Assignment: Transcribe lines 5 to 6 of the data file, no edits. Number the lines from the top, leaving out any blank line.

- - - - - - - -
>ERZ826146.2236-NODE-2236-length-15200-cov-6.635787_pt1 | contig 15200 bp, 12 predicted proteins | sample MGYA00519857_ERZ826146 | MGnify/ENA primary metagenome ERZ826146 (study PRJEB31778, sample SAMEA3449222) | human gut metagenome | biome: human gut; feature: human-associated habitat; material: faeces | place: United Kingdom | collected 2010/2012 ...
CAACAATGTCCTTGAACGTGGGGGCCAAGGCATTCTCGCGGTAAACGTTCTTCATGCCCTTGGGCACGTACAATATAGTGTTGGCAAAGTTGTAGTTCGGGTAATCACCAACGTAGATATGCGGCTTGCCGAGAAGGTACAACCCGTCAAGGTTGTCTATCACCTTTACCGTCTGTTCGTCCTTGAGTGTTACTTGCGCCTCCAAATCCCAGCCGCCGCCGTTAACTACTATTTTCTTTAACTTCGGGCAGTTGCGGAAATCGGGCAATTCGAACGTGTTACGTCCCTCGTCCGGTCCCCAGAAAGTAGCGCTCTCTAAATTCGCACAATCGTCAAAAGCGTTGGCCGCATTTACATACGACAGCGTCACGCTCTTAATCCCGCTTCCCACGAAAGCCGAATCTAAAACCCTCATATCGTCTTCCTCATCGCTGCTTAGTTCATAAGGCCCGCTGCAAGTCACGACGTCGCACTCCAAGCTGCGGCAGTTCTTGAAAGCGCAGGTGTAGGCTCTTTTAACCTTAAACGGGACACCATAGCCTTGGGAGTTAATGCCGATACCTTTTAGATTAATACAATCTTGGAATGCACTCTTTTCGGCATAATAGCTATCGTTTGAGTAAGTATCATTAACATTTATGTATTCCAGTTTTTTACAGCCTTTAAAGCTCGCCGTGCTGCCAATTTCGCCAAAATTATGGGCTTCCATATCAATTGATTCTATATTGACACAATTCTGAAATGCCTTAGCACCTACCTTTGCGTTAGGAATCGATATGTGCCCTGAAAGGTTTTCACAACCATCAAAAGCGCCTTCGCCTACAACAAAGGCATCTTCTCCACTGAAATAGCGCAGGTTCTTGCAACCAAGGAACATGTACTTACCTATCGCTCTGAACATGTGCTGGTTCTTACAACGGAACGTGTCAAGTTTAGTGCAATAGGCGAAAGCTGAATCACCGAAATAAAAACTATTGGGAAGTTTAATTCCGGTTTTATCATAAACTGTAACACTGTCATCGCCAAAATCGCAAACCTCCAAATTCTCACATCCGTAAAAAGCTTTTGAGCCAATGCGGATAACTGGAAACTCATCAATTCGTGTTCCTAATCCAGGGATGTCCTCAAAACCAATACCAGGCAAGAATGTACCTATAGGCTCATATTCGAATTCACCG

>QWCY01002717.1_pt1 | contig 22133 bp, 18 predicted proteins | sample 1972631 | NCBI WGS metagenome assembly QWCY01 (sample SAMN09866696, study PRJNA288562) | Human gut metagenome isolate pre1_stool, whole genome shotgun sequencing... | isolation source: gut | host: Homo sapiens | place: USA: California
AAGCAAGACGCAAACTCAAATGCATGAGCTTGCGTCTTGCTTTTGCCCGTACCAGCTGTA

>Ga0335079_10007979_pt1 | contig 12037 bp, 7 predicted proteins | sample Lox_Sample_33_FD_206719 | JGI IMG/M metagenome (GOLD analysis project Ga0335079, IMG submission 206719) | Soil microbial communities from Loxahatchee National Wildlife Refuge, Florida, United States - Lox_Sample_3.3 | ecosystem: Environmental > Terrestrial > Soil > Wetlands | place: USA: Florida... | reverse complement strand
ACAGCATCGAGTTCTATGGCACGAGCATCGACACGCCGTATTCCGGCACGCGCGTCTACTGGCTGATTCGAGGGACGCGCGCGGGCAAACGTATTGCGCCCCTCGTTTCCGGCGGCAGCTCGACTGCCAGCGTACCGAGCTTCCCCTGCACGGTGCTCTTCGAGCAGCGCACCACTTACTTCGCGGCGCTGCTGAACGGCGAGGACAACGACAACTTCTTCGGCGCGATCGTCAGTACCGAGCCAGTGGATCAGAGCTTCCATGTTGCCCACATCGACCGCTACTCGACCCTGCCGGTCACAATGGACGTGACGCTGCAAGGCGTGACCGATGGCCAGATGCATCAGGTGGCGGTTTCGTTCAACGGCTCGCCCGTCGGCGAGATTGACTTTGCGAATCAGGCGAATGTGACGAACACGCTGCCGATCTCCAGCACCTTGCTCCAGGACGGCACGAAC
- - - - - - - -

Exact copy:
>Ga0335079_10007979_pt1 | contig 12037 bp, 7 predicted proteins | sample Lox_Sample_33_FD_206719 | JGI IMG/M metagenome (GOLD analysis project Ga0335079, IMG submission 206719) | Soil microbial communities from Loxahatchee National Wildlife Refuge, Florida, United States - Lox_Sample_3.3 | ecosystem: Environmental > Terrestrial > Soil > Wetlands | place: USA: Florida... | reverse complement strand
ACAGCATCGAGTTCTATGGCACGAGCATCGACACGCCGTATTCCGGCACGCGCGTCTACTGGCTGATTCGAGGGACGCGCGCGGGCAAACGTATTGCGCCCCTCGTTTCCGGCGGCAGCTCGACTGCCAGCGTACCGAGCTTCCCCTGCACGGTGCTCTTCGAGCAGCGCACCACTTACTTCGCGGCGCTGCTGAACGGCGAGGACAACGACAACTTCTTCGGCGCGATCGTCAGTACCGAGCCAGTGGATCAGAGCTTCCATGTTGCCCACATCGACCGCTACTCGACCCTGCCGGTCACAATGGACGTGACGCTGCAAGGCGTGACCGATGGCCAGATGCATCAGGTGGCGGTTTCGTTCAACGGCTCGCCCGTCGGCGAGATTGACTTTGCGAATCAGGCGAATGTGACGAACACGCTGCCGATCTCCAGCACCTTGCTCCAGGACGGCACGAAC